ECIPE Webinar: Measuring the Economic Impacts of the EU’s Approach to Strategic Autonomy
Please join us for an online event for the launch of a new study measuring the costs of major EU strategic autonomy policies.
The Impacts of the EU’s Approach to Strategic Autonomy
The European Commission is seeking to bolster its ability to make its own choices and influence global policies, but the cost of such ambition – also referred as “Strategic Autonomy” – seems highly underestimated.
ECIPE commissioned Frontier Economics to undertake a study measuring the economic impacts of strategic autonomy. The study’s findings show that, if implemented, the EU’s strategic autonomy agenda could limit trade and production in Members states, reduce the European citizens’ living standards, and create inequalities/tensions between member states. Depending on the stringency of the measures involved, gross national income in the EU would fall by several billions euros annually, especially if trade partners retaliate.
This is because the Commission’s quest for independence often represents a relapse to old modes of policy making in the EU – that of Member States independently designing and enforcing rules without considering the economic and political costs of regulatory fragmentation and economic disintegration.
Join us for an expert discussion of the impacts of EU strategic autonomy legislation.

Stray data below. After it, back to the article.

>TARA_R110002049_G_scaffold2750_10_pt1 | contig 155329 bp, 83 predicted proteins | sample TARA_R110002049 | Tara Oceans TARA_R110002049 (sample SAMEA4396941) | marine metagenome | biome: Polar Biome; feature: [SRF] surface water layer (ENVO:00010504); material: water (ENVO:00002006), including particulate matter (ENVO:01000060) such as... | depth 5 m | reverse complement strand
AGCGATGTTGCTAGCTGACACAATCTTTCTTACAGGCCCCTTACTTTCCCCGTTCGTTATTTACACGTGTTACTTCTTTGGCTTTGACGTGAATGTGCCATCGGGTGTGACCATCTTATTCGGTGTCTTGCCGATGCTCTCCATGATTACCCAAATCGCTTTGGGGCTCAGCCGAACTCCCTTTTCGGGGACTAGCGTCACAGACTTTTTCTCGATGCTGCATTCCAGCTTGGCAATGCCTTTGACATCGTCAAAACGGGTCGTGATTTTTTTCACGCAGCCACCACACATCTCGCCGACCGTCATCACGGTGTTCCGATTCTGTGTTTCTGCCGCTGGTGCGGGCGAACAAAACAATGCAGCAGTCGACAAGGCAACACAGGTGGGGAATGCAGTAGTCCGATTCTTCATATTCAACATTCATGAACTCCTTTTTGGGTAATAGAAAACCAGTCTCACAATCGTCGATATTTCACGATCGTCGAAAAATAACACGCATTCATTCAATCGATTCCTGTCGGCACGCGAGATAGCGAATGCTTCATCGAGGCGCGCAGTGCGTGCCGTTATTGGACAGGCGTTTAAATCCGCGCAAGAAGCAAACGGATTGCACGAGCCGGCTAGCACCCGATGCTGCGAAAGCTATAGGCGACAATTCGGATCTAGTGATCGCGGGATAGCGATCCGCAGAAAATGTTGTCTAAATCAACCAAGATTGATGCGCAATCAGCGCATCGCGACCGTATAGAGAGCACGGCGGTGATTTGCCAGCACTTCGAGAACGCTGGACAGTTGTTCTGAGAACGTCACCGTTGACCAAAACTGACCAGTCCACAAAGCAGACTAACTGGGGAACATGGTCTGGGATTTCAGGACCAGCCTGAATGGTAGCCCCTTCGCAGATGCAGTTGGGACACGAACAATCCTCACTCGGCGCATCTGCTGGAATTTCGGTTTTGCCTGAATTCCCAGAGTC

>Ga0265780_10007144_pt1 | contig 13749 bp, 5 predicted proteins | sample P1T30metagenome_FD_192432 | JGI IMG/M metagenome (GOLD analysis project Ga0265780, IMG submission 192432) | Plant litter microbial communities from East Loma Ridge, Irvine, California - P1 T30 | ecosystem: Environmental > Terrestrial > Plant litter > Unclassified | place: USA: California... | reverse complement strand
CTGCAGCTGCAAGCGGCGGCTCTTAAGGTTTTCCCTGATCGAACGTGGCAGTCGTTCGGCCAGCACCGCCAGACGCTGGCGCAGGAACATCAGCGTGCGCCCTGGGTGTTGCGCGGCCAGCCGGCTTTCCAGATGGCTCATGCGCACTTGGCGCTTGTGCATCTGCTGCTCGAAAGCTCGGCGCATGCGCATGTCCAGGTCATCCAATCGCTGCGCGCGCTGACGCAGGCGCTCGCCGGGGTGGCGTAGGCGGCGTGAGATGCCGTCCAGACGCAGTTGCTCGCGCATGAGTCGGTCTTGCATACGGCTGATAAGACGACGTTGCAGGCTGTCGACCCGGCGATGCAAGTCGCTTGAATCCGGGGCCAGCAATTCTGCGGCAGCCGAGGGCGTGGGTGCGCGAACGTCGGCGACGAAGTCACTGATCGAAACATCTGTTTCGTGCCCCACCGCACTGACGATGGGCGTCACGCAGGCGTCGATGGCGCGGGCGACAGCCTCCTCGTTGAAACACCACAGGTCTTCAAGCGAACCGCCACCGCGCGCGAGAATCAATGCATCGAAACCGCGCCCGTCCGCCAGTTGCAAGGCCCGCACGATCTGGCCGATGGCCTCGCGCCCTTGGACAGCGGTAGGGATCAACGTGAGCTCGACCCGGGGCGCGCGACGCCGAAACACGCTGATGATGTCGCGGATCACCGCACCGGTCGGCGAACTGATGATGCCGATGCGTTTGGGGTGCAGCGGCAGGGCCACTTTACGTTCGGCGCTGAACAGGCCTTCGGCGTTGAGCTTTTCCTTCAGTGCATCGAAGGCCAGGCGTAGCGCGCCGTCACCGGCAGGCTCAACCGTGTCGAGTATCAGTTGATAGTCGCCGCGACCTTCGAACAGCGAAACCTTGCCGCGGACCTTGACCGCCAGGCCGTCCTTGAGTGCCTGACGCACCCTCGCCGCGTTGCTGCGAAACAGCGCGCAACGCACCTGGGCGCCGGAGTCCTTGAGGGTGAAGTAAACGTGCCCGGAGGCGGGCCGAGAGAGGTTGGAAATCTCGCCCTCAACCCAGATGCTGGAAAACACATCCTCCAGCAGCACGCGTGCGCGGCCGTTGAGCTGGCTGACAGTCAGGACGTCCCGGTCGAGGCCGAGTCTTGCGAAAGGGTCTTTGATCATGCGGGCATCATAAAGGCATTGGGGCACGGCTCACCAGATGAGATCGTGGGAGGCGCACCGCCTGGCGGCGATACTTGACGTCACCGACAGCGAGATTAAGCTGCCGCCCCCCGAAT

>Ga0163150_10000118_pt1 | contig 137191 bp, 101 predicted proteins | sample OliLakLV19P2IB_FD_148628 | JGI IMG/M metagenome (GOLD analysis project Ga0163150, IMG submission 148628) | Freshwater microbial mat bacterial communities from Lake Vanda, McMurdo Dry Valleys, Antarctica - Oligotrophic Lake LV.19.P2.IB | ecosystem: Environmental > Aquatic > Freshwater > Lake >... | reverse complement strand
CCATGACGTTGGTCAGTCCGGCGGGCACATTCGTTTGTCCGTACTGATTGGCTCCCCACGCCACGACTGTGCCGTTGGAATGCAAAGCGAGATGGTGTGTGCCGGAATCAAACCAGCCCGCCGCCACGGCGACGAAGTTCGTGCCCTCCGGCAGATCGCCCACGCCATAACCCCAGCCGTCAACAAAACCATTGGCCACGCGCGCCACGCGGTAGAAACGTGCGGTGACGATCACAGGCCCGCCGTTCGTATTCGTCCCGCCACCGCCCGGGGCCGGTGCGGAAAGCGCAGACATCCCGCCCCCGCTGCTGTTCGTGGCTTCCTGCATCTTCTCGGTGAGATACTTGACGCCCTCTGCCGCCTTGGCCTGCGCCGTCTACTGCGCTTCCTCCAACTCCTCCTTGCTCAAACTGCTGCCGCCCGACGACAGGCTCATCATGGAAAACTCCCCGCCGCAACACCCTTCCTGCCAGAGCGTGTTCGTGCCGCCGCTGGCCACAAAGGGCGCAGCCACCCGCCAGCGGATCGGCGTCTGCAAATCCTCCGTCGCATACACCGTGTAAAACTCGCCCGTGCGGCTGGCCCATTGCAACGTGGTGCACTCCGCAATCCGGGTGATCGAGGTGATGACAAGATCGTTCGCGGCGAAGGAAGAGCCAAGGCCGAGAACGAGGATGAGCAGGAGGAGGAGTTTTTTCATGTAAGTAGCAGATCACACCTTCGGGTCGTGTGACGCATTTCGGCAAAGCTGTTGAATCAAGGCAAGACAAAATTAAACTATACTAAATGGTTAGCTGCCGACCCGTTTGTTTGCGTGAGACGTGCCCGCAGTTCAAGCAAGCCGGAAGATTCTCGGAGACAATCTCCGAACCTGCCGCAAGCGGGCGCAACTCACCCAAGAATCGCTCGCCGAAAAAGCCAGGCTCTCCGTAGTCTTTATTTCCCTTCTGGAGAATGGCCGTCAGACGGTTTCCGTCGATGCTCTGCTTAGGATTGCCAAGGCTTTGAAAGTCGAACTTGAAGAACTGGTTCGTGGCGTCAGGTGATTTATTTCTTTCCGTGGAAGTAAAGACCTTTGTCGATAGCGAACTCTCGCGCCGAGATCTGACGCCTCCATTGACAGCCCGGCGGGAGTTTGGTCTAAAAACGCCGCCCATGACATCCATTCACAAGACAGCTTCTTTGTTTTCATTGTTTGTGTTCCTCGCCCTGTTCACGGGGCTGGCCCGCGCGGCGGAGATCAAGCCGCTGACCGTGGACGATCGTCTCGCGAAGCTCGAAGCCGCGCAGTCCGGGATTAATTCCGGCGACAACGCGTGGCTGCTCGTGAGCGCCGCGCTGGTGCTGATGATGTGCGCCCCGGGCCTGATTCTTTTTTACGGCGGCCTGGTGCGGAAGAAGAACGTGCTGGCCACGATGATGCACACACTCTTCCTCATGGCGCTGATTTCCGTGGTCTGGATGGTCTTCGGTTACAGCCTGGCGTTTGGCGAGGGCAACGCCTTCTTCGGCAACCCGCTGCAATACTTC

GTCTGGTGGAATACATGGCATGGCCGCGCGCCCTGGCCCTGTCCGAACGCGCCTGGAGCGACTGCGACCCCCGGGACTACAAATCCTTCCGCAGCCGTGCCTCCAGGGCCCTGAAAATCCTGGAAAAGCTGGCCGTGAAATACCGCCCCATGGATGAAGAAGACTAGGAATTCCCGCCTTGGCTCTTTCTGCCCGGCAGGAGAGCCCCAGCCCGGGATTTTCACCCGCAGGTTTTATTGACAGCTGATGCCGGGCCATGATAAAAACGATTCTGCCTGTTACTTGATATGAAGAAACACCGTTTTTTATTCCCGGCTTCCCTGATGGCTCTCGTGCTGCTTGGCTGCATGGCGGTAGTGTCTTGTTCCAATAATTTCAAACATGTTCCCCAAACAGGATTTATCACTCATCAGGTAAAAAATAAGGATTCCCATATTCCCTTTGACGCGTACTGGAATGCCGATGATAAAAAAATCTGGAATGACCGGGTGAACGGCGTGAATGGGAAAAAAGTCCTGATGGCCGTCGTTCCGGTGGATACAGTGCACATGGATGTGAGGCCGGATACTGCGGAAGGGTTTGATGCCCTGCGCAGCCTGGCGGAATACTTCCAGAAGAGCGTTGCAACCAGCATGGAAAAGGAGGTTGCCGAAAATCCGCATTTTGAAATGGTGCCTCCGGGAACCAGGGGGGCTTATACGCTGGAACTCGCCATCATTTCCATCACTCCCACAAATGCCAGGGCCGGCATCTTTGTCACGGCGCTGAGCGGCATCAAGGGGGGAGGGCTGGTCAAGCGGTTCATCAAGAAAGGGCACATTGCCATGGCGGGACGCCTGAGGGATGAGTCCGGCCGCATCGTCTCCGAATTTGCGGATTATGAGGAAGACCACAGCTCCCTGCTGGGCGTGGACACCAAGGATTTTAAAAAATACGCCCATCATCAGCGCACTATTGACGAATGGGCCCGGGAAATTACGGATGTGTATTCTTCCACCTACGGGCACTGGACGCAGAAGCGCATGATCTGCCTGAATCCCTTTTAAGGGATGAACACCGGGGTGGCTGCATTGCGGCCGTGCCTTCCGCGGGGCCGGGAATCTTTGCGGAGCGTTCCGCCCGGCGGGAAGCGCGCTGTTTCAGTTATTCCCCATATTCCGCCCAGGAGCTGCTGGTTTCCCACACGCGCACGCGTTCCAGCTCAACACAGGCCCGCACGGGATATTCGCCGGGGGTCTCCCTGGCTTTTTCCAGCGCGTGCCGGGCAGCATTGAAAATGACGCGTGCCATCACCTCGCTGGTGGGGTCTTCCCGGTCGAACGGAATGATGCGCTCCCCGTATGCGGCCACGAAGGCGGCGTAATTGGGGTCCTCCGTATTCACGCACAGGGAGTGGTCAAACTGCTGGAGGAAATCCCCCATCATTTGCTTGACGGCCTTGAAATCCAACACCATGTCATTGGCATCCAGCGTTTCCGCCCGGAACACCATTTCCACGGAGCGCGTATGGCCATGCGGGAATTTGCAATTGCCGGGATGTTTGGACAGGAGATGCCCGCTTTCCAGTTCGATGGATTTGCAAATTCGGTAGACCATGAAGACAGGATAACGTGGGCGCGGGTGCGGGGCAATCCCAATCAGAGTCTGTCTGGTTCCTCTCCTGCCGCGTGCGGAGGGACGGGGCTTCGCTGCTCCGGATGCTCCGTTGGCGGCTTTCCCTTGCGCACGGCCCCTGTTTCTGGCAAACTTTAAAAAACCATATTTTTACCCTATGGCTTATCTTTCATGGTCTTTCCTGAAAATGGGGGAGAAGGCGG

- What are the EU’s ambitions for strategic autonomy?
- What policies could be considered under the umbrella of strategic autonomy?
- Why worry about strategic autonomy?
- What are the impacts and how are they distributed among the Member States?
- How is the rest of the world affected?
- Should we persevere with the notion of strategic autonomy?
Our distinguished guest expert:
Presentation of key findings of study “Measuring the Impacts of the EU’s Approach to Open Strategic Autonomy”: Amar Breckenridge, Senior Associate and lead on international trade policy, Frontier Economics, Geneva
Bettina Rudloff, Senior Associate at the German Institute for International and Security Affairs, Berlin
Nigel Cory, Associate Director Trade Policy, Information Technology and Innovation Foundation, Washington D.C.
Moderated by Dr Matthias Bauer, Director at ECIPE, Brussels